Little Eyolf

  • Date:
    Saturday, December 27, 1997

    The story concerns the emotional turmoil of Alfred Allmers and his wife Rita. When their crippled child drowns, dark secrets and facts come to the surface. We discover that their son Eyolf, was crippled while Alfred and Rita were making love, which is a cause of great guilt for them both. We also discover that Alfred only married Rita for her money and beauty, not because he loved her. Alfred also has an unhealthy love for his half-sister Asta, verging on incest. This is a powerful deep symbolic play, revealing dark secrets and feelings.

    The acting is of the highest quality and is full of passion and emotion. Robert Glenister is Alfred, a writer who, while struggling to write a book, decides all of a sudden to dedicate his life to making his son happy. But has he done this for the right reasons? Robert Glenister puts in probably the best performance of his career, with breathtaking emotion that is believable, powerful and convincing. Joanne Pearce is equally superb, if not better in her performance as Rita, his wife who is very jealous of both her son Eyolf and her husband's half-sister Asta. She plays the obsessive, tortured wife with scary realism and force. Derbhle Crotty as Asta and Damian Lewis as Borgbejm, a engineer who is in love with Asta, both perform fine, but are overshadowed by the brilliance of Glenister and Pearce.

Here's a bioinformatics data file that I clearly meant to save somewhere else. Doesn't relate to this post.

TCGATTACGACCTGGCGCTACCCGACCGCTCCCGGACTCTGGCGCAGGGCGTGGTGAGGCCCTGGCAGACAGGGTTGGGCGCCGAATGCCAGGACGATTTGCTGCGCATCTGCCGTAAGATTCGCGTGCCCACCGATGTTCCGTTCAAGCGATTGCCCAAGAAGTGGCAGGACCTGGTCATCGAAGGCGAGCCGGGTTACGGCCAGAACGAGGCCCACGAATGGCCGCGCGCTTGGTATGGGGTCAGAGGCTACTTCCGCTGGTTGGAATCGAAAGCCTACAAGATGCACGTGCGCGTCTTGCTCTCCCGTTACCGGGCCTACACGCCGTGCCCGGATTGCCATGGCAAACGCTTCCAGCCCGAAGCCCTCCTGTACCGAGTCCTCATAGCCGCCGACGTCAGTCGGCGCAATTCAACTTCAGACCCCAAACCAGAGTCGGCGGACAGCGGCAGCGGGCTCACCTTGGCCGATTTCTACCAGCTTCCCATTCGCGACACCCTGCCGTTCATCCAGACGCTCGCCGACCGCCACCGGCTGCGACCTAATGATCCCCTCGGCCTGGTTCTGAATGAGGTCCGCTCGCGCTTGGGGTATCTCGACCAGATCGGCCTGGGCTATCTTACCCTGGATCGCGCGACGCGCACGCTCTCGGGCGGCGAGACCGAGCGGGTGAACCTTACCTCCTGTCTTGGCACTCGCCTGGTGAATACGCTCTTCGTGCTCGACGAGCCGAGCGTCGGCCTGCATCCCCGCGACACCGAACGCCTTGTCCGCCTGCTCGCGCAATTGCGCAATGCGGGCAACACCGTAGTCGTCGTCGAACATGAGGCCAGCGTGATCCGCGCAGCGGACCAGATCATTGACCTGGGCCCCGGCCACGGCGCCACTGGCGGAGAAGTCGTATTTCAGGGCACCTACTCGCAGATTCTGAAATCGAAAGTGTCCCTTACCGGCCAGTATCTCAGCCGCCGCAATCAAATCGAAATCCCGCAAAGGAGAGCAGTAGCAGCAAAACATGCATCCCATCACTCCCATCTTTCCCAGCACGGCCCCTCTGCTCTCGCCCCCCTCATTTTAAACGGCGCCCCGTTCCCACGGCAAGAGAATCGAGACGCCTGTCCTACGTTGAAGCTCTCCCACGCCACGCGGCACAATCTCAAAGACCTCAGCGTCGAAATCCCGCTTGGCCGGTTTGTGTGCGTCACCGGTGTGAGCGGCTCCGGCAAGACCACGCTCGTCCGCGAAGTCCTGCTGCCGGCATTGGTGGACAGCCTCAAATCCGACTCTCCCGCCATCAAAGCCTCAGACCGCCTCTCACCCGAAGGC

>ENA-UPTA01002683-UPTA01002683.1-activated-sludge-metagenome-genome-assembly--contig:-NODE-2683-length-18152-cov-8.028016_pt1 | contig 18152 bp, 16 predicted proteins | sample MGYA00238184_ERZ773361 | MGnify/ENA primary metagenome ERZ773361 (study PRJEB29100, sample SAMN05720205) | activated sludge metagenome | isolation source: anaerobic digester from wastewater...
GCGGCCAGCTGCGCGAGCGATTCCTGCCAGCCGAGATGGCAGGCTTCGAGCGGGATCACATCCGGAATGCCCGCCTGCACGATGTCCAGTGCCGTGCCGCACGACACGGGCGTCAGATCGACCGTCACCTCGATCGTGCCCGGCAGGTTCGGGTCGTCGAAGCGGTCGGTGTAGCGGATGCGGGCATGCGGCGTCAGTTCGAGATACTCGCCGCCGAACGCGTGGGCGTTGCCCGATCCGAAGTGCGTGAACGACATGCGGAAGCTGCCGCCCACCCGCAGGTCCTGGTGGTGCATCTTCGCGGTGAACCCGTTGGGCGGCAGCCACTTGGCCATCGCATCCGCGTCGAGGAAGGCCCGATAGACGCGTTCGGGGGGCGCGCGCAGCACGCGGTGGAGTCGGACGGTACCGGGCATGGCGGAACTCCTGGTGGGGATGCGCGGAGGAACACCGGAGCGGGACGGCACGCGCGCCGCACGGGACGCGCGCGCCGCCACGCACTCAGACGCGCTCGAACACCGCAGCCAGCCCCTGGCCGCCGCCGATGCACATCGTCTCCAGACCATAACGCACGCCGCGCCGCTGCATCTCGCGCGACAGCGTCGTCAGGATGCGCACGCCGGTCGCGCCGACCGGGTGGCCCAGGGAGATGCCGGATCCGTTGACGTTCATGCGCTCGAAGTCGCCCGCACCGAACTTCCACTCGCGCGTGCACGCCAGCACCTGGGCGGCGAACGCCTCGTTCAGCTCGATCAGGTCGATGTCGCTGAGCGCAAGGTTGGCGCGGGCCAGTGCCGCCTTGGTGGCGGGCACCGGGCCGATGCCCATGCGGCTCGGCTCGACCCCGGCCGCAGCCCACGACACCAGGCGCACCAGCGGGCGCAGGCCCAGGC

The most symbolic part of the play is the scene with the Rat Wife played by Bridget Turner. It is the Rat Wife's job to hunt down rodents, and when she visits the Allmer's household she asks if there is anything gnawing away in their house! Although the Allmer's keep saying no, the Rat Wife persists on asking if they are sure. Obviously Ibsen is not referring to rats here, but to guilt, secrets and misery!

    The play has received favourable reviews from the popular press. NICK CURTIS of THE EVENING STANDARD says, "Adrian Noble's staging is as good as any you are likely to see." JOHN GROSS of THE DAILY TELEGRAPH says " Adrian Noble's admirable production reveals it for the masterpiece it is." JEREMY KINGSTON of THE TIMES says it is a "grippingly persuasive drama".

    Little Eyolf is a dark and sad play, and if not produced exactly right will bore you silly. However, this production is almost perfect. It will not appeal to everybody, but it is a must for anyone who loves serious theatre with powerful acting.

    (Darren Dalglish)

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